JAMES McAvoy has taken pelters and earned praise for his recent intervention regarding comments made to and about his co-stars (McAvoy hits out at racist abuse of show’s cast, Nov 30).

He is correct to make public these comments, his fellow thespians do not deserve to have to put up with these racist and sexist remarks, and a white male calling out predominantly fellow males for their ingrained attitudes is the right action not just for Mr McAvoy, but for many more of us.

From where is this ingrained attitude towards black women emanating?

Understanding attitudes towards women of any colour is easy – some males have been attempting to dominate women for a significant period of time, of almost geological timescales.

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Black skin has been a reason to discriminate, again for several hundreds of years since conquest of other territories was the way to get on.

When an individual is both black and a woman, it seems the ingrained attitudes can be easier to express.

The “red top” media has for many years fanned these flames of desire and derision.

In recent years they have toned down their salacious content by removing the “topless” content, but titillating stories persist, which says much about “us”, the readership.

So why would Lady Susan Hussey, late Queen’s lady-in-waiting, have a prejudicial attitude towards black women?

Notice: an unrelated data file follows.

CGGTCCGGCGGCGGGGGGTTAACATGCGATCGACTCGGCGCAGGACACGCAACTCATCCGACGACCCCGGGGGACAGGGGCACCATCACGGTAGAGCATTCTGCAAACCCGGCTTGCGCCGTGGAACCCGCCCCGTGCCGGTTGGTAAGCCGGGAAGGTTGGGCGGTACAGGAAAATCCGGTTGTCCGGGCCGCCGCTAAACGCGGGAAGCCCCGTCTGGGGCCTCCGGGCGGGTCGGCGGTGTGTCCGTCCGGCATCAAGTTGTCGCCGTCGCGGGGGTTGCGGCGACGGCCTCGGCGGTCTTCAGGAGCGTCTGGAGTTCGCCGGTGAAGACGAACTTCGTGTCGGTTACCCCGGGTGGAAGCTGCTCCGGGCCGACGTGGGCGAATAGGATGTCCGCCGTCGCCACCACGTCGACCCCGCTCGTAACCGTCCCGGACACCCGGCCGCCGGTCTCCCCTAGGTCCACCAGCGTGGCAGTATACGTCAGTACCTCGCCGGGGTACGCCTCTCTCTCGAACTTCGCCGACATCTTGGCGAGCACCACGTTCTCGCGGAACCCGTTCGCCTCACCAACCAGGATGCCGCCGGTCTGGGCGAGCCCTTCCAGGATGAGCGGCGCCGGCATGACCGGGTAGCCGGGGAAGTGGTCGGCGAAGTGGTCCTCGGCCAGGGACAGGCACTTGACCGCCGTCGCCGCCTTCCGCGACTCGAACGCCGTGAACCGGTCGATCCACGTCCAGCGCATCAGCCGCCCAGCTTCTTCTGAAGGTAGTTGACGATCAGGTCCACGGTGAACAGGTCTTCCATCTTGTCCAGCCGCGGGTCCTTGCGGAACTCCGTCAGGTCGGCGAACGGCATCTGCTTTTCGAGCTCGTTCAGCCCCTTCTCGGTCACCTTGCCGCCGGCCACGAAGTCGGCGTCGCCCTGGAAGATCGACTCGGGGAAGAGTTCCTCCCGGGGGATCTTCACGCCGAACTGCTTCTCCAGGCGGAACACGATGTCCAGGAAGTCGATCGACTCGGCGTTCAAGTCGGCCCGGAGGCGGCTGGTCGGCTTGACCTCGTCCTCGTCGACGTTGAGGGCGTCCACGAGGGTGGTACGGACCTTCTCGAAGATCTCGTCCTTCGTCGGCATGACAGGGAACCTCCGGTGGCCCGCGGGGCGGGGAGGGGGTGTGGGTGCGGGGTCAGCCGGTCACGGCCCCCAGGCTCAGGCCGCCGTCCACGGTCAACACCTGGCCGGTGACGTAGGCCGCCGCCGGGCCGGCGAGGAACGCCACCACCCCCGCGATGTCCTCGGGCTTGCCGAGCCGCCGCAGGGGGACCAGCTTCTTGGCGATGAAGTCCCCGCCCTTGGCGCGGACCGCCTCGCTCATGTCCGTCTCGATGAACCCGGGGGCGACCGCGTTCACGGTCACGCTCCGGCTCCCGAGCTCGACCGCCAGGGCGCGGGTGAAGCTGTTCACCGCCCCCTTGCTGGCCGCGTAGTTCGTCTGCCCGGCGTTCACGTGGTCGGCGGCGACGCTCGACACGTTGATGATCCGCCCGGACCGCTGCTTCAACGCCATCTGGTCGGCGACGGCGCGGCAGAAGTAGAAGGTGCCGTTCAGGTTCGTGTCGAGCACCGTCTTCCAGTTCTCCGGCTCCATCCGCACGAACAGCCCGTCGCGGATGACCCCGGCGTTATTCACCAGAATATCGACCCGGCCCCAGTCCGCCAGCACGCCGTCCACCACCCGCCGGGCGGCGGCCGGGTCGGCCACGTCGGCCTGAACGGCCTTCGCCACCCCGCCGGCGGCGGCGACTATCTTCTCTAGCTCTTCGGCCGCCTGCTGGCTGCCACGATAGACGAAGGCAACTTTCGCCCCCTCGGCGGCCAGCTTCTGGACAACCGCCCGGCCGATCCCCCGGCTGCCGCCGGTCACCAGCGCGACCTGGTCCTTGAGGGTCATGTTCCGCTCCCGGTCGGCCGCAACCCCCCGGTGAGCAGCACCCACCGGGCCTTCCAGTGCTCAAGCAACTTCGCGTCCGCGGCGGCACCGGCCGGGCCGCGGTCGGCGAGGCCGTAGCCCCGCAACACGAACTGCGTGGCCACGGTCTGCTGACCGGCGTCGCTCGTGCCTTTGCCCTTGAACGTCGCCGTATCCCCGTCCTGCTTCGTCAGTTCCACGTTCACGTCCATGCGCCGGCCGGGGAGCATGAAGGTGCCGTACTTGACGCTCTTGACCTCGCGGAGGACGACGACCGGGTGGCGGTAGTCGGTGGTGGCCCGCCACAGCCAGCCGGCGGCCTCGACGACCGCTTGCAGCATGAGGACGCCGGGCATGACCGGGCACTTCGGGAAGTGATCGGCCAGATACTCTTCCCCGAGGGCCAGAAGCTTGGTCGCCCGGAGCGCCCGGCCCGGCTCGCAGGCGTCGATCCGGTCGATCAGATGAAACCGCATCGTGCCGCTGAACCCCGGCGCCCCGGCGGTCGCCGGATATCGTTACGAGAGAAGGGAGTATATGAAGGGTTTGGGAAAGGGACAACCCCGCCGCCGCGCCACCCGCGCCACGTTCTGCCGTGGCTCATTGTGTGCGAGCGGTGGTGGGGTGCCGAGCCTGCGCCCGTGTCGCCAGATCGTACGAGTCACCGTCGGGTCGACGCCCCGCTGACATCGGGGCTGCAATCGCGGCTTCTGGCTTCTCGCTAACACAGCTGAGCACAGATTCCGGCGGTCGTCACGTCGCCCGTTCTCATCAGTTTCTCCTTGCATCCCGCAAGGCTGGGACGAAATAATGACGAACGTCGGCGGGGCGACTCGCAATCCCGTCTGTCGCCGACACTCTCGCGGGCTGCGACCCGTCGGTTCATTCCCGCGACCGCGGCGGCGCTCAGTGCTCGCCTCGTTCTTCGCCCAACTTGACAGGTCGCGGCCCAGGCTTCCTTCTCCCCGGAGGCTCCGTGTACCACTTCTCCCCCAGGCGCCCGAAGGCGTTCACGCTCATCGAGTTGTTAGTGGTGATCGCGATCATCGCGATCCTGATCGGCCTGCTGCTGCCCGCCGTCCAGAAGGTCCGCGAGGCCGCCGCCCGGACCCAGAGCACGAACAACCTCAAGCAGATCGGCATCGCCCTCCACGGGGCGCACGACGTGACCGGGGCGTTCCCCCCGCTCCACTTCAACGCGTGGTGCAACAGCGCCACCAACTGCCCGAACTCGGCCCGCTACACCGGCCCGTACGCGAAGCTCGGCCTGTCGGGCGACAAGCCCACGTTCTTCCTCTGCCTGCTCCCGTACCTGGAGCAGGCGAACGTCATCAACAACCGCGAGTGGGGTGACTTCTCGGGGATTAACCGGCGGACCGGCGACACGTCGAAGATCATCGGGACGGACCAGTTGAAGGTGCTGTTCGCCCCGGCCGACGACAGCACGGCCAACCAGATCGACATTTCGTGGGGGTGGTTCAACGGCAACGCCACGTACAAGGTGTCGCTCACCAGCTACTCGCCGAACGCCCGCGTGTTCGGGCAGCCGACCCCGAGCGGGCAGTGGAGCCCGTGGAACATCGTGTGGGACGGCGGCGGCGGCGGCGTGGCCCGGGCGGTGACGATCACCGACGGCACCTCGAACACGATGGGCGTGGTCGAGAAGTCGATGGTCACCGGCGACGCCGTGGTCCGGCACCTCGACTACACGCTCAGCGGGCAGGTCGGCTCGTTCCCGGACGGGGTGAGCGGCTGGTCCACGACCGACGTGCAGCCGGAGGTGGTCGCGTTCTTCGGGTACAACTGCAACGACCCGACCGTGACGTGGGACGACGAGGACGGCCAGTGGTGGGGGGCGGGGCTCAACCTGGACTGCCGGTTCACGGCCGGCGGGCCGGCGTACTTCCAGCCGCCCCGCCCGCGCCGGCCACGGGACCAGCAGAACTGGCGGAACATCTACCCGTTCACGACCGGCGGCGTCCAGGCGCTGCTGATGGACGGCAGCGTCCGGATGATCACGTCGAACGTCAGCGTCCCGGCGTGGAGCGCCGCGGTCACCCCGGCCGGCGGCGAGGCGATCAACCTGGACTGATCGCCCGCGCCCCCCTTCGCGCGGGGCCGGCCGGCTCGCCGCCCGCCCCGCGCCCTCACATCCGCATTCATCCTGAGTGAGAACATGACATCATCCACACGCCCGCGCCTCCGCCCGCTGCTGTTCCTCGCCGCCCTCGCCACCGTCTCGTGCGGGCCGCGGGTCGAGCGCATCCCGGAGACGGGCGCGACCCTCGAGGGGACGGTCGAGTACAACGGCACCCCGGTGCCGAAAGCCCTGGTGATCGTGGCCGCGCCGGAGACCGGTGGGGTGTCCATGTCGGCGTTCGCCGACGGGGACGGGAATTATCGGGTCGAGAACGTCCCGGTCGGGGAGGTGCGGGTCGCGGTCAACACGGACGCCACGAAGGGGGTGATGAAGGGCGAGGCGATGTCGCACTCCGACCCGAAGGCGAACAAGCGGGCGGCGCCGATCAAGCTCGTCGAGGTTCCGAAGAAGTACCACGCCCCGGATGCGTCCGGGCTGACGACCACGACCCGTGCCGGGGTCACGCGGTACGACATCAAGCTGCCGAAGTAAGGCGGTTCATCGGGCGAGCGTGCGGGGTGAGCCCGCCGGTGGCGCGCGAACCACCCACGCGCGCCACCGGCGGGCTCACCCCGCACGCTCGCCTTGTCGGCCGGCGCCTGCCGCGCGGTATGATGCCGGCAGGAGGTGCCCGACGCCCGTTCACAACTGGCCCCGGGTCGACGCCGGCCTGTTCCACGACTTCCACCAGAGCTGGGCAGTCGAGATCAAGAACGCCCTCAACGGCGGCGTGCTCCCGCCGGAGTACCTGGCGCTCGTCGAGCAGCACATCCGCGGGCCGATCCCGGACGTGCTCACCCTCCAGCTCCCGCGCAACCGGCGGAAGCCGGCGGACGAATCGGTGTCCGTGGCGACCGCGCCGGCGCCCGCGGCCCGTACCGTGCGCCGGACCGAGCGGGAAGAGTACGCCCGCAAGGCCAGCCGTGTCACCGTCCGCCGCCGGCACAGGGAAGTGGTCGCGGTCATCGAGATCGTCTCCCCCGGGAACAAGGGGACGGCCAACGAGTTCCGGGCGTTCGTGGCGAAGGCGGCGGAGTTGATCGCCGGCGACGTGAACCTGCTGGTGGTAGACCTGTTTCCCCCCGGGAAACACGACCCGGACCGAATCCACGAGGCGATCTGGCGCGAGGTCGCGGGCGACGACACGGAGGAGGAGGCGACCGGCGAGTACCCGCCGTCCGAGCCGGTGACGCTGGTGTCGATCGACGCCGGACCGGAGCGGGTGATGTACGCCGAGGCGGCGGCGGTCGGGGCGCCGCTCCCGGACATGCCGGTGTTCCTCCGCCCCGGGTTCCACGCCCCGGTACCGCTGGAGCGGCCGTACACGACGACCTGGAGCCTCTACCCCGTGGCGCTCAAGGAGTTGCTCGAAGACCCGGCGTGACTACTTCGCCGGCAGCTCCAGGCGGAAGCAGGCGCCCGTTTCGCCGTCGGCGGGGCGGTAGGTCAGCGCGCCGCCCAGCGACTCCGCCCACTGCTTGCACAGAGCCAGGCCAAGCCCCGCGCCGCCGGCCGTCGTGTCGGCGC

As an octogenarian, one would have thought that she would have had been “schooled” in the not-so-recent changes to the correct etiquette to address racist behaviour.

How ironic that her questioning of charity CEO Ngozi Fulani was at an event patronised by Queen Consort Camilla, honouring those working to end violence towards women and girls.

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Where is the “spring” from which this “river” of prejudice flows to flood our land?

It comes from the top, from the elite class, and the structures that have been in place for hundreds of years and the smoke and mirrors that have been allowed to persist, as can be seen from this latest exposé of the royals, where Lady Susan was allowed to resign rather than be dismissed, as it would have been the case with an ordinary person in a similar situation.

This prejudice isn’t only within the ingrained historic etiquette rules of the patrician family business, it also permeates into our government, with its unwritten but interpreted constitution.

So when the aristocracy, immensely rich or famous don’t show good behaviour, they should be called out and exposed.

People in positions of power, privilege and wealth cannot exclude them from adhering to society’s behavioural glue.

Alistair Ballantyne
Birkhill, Angus

I HAVE to thank your sports reporter for making me laugh when I read his take on the new Rangers manager’s first meeting with the press.

Matthew Lindsay tells us that Beale’s “assured performance augurs well for his reign in the Ibrox hotseat.”

Priceless. Rangers haven’t yet kicked a ball under his guidance, yet on the strength of one press meeting it looks like he will work wonders. Fantastic.

Pass on my thanks to Matthew for brightening up my morning with his hopes and dreams for the Queen’s Eleven, as Murdo Fraser calls them.

In common with most of the Scottish sports reporters, Mathew has taken a leaf out of the English football commentators book – say a thing often enough and maybe, just maybe, by some strange telepathy it will come true.

Fantastic right enough.

Jim Butchart
via email